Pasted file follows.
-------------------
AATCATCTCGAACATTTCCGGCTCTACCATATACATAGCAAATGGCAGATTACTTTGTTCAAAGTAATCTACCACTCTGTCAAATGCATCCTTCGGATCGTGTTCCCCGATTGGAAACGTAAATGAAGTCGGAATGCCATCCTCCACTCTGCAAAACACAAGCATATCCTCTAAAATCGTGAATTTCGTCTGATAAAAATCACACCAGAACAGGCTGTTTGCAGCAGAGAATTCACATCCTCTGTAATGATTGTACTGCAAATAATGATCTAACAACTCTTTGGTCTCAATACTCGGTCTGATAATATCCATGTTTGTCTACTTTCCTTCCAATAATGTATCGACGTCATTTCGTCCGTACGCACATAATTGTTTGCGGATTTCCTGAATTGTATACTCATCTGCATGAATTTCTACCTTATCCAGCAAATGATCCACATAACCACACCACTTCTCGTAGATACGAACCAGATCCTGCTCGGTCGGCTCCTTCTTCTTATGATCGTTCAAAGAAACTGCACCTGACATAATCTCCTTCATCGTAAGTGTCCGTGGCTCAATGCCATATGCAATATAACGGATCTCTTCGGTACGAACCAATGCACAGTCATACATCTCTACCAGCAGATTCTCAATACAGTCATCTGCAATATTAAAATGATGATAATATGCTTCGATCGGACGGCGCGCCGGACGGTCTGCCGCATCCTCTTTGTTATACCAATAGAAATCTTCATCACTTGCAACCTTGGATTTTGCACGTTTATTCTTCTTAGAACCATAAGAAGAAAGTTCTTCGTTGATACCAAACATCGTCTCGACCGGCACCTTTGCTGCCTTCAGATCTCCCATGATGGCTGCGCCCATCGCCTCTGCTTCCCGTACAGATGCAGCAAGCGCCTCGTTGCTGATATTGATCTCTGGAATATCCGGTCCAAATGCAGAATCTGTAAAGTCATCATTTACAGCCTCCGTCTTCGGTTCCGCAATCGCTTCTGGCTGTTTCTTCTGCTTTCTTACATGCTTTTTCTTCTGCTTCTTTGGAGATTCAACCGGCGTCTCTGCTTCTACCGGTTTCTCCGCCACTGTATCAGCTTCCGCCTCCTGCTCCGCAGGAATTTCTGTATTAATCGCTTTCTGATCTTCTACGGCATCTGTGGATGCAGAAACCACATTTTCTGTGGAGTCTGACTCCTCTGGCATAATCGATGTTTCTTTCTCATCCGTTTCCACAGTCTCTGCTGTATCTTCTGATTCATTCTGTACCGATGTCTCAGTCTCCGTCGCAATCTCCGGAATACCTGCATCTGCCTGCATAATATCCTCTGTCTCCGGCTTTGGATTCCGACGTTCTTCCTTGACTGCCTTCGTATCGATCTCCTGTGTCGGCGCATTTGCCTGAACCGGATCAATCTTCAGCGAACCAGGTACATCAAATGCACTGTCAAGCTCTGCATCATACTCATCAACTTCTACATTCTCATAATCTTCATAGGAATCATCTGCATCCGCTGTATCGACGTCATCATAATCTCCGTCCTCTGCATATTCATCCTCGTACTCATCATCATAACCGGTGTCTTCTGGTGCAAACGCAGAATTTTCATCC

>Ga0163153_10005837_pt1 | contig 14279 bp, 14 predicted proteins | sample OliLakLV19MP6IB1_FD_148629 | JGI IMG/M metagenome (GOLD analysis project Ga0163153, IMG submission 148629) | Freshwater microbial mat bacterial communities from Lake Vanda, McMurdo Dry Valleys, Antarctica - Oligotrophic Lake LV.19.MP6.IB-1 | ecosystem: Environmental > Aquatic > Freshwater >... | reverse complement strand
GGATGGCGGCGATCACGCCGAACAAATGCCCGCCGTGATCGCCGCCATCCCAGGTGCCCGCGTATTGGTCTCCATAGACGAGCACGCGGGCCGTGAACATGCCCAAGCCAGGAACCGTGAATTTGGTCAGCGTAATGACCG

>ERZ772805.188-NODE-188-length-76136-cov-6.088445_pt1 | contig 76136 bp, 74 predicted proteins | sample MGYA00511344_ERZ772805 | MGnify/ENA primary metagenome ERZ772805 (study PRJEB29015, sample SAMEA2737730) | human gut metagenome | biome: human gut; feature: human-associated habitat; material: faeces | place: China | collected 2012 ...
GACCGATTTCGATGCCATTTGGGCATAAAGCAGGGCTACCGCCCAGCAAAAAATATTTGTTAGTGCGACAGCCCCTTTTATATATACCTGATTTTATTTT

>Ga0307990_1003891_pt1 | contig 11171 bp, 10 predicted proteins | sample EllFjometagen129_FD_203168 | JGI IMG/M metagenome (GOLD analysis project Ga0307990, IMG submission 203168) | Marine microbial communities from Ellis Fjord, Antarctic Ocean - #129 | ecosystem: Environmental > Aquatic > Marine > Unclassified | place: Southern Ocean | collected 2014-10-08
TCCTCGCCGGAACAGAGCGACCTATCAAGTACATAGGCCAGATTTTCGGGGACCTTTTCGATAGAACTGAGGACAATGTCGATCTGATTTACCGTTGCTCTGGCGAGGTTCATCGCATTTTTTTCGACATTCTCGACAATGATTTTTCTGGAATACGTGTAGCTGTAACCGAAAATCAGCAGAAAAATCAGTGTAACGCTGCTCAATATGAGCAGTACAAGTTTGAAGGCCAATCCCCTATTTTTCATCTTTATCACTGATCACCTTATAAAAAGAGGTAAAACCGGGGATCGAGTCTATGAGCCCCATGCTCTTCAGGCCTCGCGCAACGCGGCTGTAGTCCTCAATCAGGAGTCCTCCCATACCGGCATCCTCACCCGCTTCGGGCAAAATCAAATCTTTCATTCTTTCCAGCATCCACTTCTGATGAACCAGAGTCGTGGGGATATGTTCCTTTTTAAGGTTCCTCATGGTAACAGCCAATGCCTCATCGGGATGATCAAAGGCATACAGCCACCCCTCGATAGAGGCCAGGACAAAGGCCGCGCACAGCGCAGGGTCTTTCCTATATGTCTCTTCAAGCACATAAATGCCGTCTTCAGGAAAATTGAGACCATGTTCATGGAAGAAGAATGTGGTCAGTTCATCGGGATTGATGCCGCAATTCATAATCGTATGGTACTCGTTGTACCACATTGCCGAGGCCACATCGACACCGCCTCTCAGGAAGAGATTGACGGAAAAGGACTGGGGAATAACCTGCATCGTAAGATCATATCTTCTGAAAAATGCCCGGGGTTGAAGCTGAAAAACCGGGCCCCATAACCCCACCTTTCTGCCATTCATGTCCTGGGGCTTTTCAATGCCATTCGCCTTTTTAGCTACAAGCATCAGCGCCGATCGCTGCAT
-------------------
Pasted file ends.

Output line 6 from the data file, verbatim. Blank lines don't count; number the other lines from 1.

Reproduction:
>Ga0307990_1003891_pt1 | contig 11171 bp, 10 predicted proteins | sample EllFjometagen129_FD_203168 | JGI IMG/M metagenome (GOLD analysis project Ga0307990, IMG submission 203168) | Marine microbial communities from Ellis Fjord, Antarctic Ocean - #129 | ecosystem: Environmental > Aquatic > Marine > Unclassified | place: Southern Ocean | collected 2014-10-08